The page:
Study population and setting
This study aimed to understand the early COVID-19 epidemic in New Orleans, Louisiana, and explored the connection between the annual Mardi Gras festival (which occurred, without precautions, in New Orleans in February 2020) and the subsequent rapid spread of SARS-CoV-2 in the Southern US and the rest of the country. The study used aggregated COVID-19 case data to analyze reported cases and deaths during the first wave of the epidemic in Louisiana, which lasted from the first detection of COVID-19 in the state on March 9, to May 15, 2020. The authors also analyzed 235 SARS-CoV-2 virus genomes collected from patients in New Orleans, Shreveport, and other parishes in Louisiana during this time period, alongside a representative sample of 1,263 publicly available global sequences. Finally, the authors used domestic and foreign air travel records to understand transmission into the state, as well as human mobility data collected from weekly cell phone records available as part of the SafeGraph database.
Summary of Main Findings
Using genomic and epidemiological data, the authors found that SARS-CoV-2 was likely introduced into Louisiana via domestic, not international, travel. Specifically, they found that there was very little genetic diversity within Louisiana sequences from the first wave (also suggesting that SARS-CoV-2 transmission within Louisiana was predominantly seeded from a single introduction), and that all lineages observed closely resembled sequences from other parts of the US. This matched airline data, which showed that the vast majority of airline travel during that period was from domestic locations. Using the genetic data, the authors also estimated the date of these introductions and found that SARS-CoV-2 likely emerged in the state prior to the Mardi Gras festival (around February 13, 2020, with a 95% posterior density interval of January 24 to February 27, 2020). Coupled with the rapid increase in cases in early March, this suggests that the Mardi Gras festival in late February likely acted as a super-spreader event for SARS-CoV-2 transmission. Finally, the authors used genetic, mobility, and epidemiological data to conclude that SARS-CoV-2 in Louisiana likely came from Texas, and that the Mardi Gras-related outbreak in Louisiana likely caused localized outbreaks in nearby states.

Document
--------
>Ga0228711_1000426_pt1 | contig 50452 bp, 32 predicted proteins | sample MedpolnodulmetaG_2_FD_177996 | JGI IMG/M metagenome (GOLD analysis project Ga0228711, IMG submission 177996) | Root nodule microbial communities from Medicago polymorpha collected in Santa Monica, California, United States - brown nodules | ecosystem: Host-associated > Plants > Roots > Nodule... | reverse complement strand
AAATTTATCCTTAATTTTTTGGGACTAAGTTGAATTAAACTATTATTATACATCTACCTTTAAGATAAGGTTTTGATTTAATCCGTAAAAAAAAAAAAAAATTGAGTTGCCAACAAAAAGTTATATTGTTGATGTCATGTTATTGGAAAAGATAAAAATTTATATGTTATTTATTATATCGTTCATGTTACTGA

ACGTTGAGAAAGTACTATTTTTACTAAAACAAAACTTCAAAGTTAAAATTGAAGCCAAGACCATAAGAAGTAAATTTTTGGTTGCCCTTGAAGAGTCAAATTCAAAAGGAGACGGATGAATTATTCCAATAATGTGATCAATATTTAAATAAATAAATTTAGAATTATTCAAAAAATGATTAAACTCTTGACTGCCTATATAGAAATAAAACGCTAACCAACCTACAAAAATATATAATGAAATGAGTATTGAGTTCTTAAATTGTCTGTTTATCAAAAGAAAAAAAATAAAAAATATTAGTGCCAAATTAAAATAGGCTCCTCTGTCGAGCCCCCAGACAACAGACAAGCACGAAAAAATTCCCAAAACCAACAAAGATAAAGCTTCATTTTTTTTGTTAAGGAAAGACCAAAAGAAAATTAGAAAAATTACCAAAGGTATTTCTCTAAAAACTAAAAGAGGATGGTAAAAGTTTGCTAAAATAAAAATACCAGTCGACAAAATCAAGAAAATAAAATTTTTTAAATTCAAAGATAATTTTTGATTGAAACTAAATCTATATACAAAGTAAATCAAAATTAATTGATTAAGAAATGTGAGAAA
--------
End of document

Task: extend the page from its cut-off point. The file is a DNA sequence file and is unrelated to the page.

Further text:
Combining genomic, epidemiological, and human mobility data allowed the authors to draw conclusions from one dataset and support those findings with additional data. This significantly improves our confidence in understanding the early transmission patterns of the epidemic in Louisiana.
Phylogeographic analyses are inherently limited by sampling bias. While confirmation from other datasets helps, conclusions involving pinpointing the source of a particular SARS-CoV-2 lineage are particularly difficult to make with certainty. For example, export risk from New Orleans is likely biased towards states with larger populations, as these states will have more sequence data as well as more mobility records. Additionally, the limited genetic data observed in Louisiana makes it difficult to pinpoint an exact time of introduction.
This manuscript improves our understanding of how COVID-19 spread in Louisiana at the beginning of the outbreak. Identification of Mardi Gras as a super-spreading event also highlights the contribution of large events to increases in COVID-19 cases, which both aids our understanding of observed cases and deaths in New Orleans, while acting as a cautionary tale for other large gatherings without appropriate precautions.
This review was posted on: 12 March 2021